The Costs of Police Brutality: Fresh Out Of Bankruptcy, Vallejo Pays $4.5 Million for Warrantless Entry That Led to Spinal Cord Injury, Permanent Disability


Two cops in Vallejo, California entered Vietnam veteran Macario Dagdagan's home in 2007 investigating an assault that allegedly occurred earlier in the day. They found Dagdgan in his bed, sleeping, so they woke him up, Tased him and put him in a chokehold. City attorneys insist the man "failed to follow even basic lawful demands" when cops entered into his home without a warrant and woke him up from what cops say was an intoxicated state.

Now the man has been awarded a settlement from the city of Vallejo to the tune of $4.5 million, which will be paid through the city's insurance. Meanwhile! From the Times Herald:

On Tuesday, Vallejo city leaders grappled with a question rarely faced by municipalities—is a spending deficit acceptable in the city's first year out of bankruptcy, or is it an avoidable trap?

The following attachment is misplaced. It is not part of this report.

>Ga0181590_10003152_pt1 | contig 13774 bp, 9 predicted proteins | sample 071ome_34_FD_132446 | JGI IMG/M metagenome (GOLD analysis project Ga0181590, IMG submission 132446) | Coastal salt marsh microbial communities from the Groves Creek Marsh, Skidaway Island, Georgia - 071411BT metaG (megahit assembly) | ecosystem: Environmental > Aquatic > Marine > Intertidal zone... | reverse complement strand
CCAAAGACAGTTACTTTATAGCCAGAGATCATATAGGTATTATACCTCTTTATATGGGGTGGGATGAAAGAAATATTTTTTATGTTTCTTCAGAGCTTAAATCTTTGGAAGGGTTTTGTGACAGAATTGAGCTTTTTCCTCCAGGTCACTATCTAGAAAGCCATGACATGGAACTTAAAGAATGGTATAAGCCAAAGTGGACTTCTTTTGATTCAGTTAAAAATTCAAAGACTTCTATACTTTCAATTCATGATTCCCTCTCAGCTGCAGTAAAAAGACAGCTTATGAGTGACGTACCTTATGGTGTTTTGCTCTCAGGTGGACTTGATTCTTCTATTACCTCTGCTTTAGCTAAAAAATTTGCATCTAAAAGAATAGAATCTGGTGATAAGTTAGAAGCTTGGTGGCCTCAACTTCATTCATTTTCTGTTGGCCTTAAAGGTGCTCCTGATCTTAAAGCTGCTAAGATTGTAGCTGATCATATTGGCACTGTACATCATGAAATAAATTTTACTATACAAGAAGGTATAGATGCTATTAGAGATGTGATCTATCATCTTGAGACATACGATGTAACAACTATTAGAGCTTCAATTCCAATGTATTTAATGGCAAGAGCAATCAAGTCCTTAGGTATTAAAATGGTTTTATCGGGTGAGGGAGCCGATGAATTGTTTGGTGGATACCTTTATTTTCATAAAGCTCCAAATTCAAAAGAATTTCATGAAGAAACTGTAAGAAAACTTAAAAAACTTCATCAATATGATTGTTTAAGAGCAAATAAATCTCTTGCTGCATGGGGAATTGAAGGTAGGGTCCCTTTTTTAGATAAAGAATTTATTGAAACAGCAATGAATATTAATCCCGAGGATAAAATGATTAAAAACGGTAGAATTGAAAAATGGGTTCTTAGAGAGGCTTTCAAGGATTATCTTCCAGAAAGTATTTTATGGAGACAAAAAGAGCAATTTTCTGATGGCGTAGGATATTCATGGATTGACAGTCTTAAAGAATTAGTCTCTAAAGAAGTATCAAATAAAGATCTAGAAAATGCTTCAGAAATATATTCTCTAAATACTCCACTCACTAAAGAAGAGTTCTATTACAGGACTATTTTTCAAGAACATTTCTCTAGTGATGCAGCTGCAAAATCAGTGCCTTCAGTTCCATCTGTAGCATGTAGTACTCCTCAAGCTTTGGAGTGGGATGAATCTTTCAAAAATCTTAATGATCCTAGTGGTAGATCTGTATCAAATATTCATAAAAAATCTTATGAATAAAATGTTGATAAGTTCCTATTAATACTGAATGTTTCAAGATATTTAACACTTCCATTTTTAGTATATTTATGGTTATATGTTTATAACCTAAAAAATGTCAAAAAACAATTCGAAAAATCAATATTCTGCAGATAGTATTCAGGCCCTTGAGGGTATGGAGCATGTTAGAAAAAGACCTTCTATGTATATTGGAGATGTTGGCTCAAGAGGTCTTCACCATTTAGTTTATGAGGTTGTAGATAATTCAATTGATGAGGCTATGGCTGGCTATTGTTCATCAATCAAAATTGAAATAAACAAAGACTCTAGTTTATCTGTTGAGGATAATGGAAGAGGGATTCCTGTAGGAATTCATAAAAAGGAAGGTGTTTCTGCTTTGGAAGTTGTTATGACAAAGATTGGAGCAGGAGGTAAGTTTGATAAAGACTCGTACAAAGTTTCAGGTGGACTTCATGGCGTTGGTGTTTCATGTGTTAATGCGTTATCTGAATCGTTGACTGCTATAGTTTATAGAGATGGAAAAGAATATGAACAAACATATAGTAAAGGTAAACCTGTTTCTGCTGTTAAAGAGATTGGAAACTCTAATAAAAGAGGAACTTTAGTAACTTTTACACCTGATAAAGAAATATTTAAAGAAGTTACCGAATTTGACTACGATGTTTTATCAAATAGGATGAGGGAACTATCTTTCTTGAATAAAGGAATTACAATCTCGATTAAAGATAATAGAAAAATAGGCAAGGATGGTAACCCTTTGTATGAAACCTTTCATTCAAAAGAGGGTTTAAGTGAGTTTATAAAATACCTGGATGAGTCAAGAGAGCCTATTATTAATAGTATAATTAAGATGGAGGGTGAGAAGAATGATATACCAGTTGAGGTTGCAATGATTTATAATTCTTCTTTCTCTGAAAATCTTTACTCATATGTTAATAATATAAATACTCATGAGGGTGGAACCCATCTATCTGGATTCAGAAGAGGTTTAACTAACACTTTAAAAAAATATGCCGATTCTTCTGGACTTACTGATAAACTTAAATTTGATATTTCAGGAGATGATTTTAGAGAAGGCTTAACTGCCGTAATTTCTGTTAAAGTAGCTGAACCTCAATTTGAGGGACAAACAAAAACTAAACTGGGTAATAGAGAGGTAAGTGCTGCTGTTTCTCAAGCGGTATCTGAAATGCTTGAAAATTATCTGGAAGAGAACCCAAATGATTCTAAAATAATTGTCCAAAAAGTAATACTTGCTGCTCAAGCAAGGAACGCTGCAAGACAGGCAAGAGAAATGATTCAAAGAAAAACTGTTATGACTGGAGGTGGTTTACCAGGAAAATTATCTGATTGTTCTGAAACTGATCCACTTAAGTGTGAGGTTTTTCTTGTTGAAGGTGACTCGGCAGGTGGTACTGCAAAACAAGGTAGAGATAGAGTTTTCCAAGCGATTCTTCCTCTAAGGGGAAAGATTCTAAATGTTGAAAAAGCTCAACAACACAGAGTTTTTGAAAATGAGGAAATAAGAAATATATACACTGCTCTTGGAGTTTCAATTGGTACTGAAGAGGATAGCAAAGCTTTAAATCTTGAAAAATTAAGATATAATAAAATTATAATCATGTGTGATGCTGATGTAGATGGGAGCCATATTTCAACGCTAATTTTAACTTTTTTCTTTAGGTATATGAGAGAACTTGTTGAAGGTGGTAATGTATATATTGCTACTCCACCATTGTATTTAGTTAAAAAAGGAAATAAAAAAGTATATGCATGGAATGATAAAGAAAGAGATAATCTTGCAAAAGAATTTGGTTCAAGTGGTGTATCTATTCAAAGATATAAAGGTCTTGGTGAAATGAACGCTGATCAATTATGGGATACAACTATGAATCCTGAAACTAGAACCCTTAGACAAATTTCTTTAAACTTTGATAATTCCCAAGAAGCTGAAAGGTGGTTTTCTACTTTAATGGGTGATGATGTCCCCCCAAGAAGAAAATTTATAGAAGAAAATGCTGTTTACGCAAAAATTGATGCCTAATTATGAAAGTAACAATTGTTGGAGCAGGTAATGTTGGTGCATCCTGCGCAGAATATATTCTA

City Manager Dan Keen presented his proposed 2012-2013 budget with its $3.4 million deficit to the City Council, which has until the end of June to decide whether to lean on city reserves to cover the shortfall.

While several council members said generally they're opposed to spending beyond the city's means, they offered little in specific alternatives to avoiding it.

The two officers, Jason Wentz and John Boyd, are no longer employed in Vallejo. They're cops in Richmond.

NEXT: "Record low are 'pro-choice'" Yet 75 Percent Support Abortion Rights

Editor's Note: We invite comments and request that they be civil and on-topic. We do not moderate or assume any responsibility for comments, which are owned by the readers who post them. Comments do not represent the views of Reason.com or Reason Foundation. We reserve the right to delete any comment for any reason at any time. Report abuses.